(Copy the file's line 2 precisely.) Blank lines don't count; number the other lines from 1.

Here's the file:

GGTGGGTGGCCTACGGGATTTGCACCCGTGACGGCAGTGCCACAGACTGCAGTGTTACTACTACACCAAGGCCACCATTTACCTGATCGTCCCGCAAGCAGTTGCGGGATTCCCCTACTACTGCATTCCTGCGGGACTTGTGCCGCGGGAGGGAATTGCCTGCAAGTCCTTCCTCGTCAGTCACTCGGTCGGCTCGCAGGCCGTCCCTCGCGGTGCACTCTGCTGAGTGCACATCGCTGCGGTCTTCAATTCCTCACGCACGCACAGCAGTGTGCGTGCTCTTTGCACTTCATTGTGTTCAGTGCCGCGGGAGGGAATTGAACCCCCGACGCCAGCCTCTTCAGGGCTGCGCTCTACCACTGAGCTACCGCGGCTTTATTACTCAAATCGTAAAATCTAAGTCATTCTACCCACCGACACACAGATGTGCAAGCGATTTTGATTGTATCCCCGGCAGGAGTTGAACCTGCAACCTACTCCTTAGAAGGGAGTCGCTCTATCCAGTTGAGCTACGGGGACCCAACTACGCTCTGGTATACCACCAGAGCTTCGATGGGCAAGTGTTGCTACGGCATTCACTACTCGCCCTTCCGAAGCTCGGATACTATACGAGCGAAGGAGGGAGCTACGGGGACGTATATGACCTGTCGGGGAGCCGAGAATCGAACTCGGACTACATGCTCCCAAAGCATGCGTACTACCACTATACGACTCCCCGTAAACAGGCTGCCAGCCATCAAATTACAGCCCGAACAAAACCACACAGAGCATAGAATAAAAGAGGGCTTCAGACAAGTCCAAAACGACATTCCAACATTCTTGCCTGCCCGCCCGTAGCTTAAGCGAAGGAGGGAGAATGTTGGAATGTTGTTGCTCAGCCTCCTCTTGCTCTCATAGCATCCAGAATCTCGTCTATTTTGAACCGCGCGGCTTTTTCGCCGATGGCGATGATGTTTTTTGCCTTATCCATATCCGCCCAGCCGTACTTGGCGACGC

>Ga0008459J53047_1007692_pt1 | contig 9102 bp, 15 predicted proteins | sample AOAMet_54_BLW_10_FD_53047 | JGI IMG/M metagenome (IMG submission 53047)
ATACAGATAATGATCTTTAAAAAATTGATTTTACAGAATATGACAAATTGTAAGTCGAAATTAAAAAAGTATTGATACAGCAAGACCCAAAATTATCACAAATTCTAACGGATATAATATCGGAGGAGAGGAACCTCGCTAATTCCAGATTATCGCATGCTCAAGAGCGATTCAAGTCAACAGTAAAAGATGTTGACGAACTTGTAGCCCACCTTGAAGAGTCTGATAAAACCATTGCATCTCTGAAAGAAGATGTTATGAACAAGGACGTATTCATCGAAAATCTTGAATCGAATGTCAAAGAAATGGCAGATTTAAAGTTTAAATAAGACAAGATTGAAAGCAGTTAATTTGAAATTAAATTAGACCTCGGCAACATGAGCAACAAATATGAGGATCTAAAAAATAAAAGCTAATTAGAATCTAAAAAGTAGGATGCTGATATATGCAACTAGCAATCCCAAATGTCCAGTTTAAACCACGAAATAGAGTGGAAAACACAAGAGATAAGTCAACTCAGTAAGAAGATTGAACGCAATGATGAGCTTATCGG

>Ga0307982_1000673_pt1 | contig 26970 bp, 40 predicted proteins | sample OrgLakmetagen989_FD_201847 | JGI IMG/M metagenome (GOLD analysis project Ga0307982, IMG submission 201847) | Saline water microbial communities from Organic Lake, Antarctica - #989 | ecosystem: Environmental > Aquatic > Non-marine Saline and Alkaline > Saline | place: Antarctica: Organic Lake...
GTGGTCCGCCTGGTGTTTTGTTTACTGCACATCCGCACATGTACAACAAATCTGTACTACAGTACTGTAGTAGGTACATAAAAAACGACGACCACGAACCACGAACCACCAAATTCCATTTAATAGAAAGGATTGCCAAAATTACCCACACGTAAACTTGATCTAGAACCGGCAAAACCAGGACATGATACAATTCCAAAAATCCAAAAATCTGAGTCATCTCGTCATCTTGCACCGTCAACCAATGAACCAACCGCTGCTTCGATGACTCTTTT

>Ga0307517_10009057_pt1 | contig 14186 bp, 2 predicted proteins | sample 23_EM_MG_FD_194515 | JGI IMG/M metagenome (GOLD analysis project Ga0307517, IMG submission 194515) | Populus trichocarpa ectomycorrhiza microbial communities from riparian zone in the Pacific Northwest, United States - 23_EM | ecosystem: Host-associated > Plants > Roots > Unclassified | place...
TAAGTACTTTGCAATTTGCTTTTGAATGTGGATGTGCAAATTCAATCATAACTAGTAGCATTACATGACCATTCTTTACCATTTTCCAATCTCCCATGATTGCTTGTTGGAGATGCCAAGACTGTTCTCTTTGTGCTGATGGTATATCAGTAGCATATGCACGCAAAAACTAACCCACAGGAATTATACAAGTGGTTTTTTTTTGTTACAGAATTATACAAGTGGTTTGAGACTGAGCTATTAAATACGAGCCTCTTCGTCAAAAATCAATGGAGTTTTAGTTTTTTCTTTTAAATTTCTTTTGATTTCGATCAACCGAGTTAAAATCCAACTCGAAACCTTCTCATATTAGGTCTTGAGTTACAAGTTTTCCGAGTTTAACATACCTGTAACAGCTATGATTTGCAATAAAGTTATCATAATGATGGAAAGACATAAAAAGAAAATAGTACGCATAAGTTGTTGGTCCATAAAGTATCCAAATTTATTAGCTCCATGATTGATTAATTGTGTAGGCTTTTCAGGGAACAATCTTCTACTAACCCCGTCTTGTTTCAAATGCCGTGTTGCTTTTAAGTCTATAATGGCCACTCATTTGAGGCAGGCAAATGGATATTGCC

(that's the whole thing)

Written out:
>Ga0008459J53047_1007692_pt1 | contig 9102 bp, 15 predicted proteins | sample AOAMet_54_BLW_10_FD_53047 | JGI IMG/M metagenome (IMG submission 53047)